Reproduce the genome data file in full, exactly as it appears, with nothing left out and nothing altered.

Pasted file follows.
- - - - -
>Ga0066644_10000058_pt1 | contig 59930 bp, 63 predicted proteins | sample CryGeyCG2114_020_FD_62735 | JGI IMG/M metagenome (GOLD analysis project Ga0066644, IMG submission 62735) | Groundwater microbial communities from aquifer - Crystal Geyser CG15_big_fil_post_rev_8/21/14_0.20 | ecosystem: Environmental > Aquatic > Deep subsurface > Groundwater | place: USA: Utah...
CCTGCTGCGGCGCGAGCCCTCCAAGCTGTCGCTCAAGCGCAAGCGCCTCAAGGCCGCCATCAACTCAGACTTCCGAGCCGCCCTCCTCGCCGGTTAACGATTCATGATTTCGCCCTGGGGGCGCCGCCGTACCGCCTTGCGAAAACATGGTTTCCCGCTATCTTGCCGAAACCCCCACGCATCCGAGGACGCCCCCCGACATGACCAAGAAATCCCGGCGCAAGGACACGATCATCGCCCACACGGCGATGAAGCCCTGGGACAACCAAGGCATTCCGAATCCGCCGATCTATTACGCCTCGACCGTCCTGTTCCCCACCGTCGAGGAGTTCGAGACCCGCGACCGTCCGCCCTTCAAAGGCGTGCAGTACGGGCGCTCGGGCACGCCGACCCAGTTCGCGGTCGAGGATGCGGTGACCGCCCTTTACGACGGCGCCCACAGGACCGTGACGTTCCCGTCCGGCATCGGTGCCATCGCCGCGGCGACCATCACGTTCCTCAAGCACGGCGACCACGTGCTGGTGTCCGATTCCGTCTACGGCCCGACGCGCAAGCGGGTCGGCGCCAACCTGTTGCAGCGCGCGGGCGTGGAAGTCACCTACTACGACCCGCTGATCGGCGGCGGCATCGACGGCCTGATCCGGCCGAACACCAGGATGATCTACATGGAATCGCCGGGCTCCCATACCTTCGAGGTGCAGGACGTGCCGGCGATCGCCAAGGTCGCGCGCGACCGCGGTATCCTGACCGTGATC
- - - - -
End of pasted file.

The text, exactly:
>Ga0066644_10000058_pt1 | contig 59930 bp, 63 predicted proteins | sample CryGeyCG2114_020_FD_62735 | JGI IMG/M metagenome (GOLD analysis project Ga0066644, IMG submission 62735) | Groundwater microbial communities from aquifer - Crystal Geyser CG15_big_fil_post_rev_8/21/14_0.20 | ecosystem: Environmental > Aquatic > Deep subsurface > Groundwater | place: USA: Utah...
CCTGCTGCGGCGCGAGCCCTCCAAGCTGTCGCTCAAGCGCAAGCGCCTCAAGGCCGCCATCAACTCAGACTTCCGAGCCGCCCTCCTCGCCGGTTAACGATTCATGATTTCGCCCTGGGGGCGCCGCCGTACCGCCTTGCGAAAACATGGTTTCCCGCTATCTTGCCGAAACCCCCACGCATCCGAGGACGCCCCCCGACATGACCAAGAAATCCCGGCGCAAGGACACGATCATCGCCCACACGGCGATGAAGCCCTGGGACAACCAAGGCATTCCGAATCCGCCGATCTATTACGCCTCGACCGTCCTGTTCCCCACCGTCGAGGAGTTCGAGACCCGCGACCGTCCGCCCTTCAAAGGCGTGCAGTACGGGCGCTCGGGCACGCCGACCCAGTTCGCGGTCGAGGATGCGGTGACCGCCCTTTACGACGGCGCCCACAGGACCGTGACGTTCCCGTCCGGCATCGGTGCCATCGCCGCGGCGACCATCACGTTCCTCAAGCACGGCGACCACGTGCTGGTGTCCGATTCCGTCTACGGCCCGACGCGCAAGCGGGTCGGCGCCAACCTGTTGCAGCGCGCGGGCGTGGAAGTCACCTACTACGACCCGCTGATCGGCGGCGGCATCGACGGCCTGATCCGGCCGAACACCAGGATGATCTACATGGAATCGCCGGGCTCCCATACCTTCGAGGTGCAGGACGTGCCGGCGATCGCCAAGGTCGCGCGCGACCGCGGTATCCTGACCGTGATC